Recommended for: Q&As, panels, interviews, fireside chats


Don’t overlook traditional media if you have a story to share about helping a neighbour during COVID-19, providing free services in times of need or giving advice on best practices.

  • Pro: Media is a great way to get your brand out to a wide audience, and reporters are looking for COVID-19 stories. 
  • Challenge: Media doesn’t allow for two-way engagement, so ask viewers to share via social or use a designated hashtag to measure engagement.

Recommended for: sharing stories, announcements related to COVID-19

Digital Conferences: 

We understand how heartbreaking it is to pour hours of work into a conference, only to have it cancelled. The prospect of digitizing a conference might seem complicated and you don’t want to miss the networking aspect.

Fortunately, sites like HeySummit are prepared to host your digital conference and they even have a handy guide on how to do so. We recommend you give the guide a read—it walks you through some of the key decisions you’ll make when moving to digital. 

Having an airtight agenda and high-quality video equipment will make your digital conference look like Plan-A rather than Plan-B. Freeman Audio Visual provides a robust tool for managing online participants, including a digital green room for briefing speakers. You also minimize technical difficulties by having an A/V team to host and manage videos on their end. 

Keeping participants engaged throughout the conference by giving attendees tools to communicate with one another. You can create a Slack workspace for your conference and create channels based on topic or interest. You can also create an event app using Pathable or Guidebook for community forums, private meeting scheduling, personalized agendas, live polling and attendee profiles. These tools allow you to keep breakout sessions and streamline communication even during in-person conferences.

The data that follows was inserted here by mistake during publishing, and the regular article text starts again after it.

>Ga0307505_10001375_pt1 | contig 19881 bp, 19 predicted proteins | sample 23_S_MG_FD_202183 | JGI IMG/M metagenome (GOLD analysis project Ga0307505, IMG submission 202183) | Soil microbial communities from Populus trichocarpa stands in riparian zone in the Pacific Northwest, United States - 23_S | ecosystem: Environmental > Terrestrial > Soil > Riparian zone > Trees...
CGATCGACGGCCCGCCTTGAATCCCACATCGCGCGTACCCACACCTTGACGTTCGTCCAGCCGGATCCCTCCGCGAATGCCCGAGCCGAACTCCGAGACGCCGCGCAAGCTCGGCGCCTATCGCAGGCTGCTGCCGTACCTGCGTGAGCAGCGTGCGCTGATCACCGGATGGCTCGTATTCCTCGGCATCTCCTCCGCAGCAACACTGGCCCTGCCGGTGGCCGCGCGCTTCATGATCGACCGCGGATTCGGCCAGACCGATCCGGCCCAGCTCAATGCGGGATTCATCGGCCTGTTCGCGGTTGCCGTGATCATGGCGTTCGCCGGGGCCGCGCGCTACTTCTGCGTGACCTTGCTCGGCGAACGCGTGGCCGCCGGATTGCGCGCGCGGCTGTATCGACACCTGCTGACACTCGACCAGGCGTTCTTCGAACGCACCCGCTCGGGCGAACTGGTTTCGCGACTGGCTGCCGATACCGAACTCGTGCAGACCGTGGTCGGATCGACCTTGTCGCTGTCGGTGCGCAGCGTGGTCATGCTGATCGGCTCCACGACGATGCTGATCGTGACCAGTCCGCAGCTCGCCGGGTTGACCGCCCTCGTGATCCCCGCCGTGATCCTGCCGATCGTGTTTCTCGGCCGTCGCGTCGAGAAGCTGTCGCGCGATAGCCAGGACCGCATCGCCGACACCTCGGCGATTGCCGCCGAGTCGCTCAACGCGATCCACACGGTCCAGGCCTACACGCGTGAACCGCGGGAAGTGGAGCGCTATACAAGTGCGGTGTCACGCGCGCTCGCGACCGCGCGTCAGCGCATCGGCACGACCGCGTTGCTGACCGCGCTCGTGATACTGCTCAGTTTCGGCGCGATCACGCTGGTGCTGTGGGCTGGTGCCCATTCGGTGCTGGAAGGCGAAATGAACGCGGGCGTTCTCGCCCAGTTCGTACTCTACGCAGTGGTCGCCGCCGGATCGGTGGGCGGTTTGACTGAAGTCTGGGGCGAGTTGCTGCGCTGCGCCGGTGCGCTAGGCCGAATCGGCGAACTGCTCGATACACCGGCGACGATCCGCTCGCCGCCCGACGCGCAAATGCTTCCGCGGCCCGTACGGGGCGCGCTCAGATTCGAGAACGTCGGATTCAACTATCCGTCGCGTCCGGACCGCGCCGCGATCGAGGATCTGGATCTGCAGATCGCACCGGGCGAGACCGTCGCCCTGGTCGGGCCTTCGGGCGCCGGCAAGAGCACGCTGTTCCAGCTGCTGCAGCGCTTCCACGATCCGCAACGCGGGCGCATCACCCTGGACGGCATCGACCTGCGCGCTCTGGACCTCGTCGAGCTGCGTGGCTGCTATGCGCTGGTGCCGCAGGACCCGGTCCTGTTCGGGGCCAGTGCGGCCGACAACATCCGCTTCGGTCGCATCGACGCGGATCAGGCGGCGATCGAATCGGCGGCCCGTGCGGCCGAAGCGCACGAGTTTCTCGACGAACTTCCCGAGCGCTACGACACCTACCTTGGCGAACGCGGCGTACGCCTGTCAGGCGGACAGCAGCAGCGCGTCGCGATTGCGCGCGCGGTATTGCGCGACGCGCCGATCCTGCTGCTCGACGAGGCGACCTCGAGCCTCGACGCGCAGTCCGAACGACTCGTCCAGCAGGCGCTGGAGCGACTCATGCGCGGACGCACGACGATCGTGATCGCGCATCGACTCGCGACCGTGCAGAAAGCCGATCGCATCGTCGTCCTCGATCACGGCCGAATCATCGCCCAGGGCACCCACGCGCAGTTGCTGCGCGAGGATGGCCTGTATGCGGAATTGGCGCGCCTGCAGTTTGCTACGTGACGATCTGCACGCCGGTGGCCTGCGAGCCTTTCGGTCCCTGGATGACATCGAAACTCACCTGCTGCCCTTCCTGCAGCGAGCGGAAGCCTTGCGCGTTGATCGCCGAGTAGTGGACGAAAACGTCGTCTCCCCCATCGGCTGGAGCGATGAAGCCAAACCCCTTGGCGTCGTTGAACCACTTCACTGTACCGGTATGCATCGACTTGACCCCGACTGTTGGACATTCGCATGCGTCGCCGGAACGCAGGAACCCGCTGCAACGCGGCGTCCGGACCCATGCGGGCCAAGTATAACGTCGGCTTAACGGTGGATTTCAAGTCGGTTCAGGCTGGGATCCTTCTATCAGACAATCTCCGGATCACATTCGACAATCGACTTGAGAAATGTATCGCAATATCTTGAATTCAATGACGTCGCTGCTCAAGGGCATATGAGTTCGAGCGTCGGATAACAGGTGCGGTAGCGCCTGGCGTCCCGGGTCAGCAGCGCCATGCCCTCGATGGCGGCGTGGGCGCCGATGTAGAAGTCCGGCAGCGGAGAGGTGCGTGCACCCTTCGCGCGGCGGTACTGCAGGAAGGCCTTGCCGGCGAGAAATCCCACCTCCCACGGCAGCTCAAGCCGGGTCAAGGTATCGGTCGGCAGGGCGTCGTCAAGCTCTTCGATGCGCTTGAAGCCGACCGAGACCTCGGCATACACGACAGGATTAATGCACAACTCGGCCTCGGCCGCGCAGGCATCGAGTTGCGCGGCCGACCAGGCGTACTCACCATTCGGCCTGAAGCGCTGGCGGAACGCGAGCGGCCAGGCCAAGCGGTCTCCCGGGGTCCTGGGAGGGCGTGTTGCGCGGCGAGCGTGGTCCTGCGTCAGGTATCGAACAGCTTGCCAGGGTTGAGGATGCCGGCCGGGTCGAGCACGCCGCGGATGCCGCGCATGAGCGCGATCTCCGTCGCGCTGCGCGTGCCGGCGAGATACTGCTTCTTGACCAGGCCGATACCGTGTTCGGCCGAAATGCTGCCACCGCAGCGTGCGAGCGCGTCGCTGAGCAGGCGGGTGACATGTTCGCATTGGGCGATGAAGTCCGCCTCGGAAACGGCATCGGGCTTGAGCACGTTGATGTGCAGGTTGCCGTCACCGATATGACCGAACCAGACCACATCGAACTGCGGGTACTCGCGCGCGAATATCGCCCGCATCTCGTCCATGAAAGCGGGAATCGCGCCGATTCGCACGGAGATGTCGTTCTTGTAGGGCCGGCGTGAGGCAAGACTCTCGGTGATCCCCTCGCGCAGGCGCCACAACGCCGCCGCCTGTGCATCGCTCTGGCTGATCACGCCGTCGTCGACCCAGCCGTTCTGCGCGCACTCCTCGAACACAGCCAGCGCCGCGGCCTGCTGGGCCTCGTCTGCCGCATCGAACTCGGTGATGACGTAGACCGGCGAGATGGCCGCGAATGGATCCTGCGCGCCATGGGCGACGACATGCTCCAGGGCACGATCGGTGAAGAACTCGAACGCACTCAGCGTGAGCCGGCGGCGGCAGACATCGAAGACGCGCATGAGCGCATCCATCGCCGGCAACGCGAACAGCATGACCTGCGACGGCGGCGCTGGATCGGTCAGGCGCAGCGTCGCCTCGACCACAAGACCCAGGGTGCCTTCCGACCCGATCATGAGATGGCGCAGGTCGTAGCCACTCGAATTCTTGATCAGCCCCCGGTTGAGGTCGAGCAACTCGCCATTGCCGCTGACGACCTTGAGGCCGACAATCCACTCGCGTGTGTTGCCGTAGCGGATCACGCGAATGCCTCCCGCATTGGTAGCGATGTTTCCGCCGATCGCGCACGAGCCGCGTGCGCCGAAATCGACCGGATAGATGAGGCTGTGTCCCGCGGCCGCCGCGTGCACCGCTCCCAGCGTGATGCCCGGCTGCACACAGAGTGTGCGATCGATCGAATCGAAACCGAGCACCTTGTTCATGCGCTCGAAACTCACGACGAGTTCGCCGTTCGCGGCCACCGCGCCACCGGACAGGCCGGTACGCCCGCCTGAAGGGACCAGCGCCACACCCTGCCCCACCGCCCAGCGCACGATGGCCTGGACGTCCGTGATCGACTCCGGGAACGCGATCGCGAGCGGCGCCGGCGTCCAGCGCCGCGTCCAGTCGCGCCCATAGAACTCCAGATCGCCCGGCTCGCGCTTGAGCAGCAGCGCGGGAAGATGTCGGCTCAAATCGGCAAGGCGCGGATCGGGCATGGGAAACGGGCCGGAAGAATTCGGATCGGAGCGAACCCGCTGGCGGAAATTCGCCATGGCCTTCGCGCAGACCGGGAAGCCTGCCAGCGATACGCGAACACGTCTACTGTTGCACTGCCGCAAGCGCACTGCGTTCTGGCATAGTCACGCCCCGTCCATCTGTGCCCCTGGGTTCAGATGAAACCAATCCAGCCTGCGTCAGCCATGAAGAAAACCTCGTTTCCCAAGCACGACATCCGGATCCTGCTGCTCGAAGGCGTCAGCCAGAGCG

As a thank you, work with your sponsors to prepare a digital goodie-bag to “give out” after the conference. These can include paywall articles, gift cards, lesson plans, or coupons for future events. 

Things to keep in mind

  • Know your audience: A younger audience might be more inclined to social networking tools. An audience that is less tech-savvy will need an easy setup without logins, like a webinar.
  • Brief anyone that is on camera so they know what visual pitfalls to watch out for, such as poor lighting, fidgeting, looking away from the camera, distracting backgrounds and unflattering camera angles. 
  • Test any software to ensure there are no technical difficulties

You’re now one step closer to going digital! For any small to medium-sized businesses out there feeling a bit overwhelmed, Switchboard is offering one hour of pro-bono support for issues management, internal & external communications and digitizing events. If you need support during COVID-19, drop us a note at and our team will reach out. Clean hands, open hearts – we’re happy to help. 

Additional Resources:

The Ultimate Guide to Webinars: 37 Tips for Successful Webinars

Lessons Learned from Our First Virtual Pitch Night

Note: We will update this section with more resources as we find them.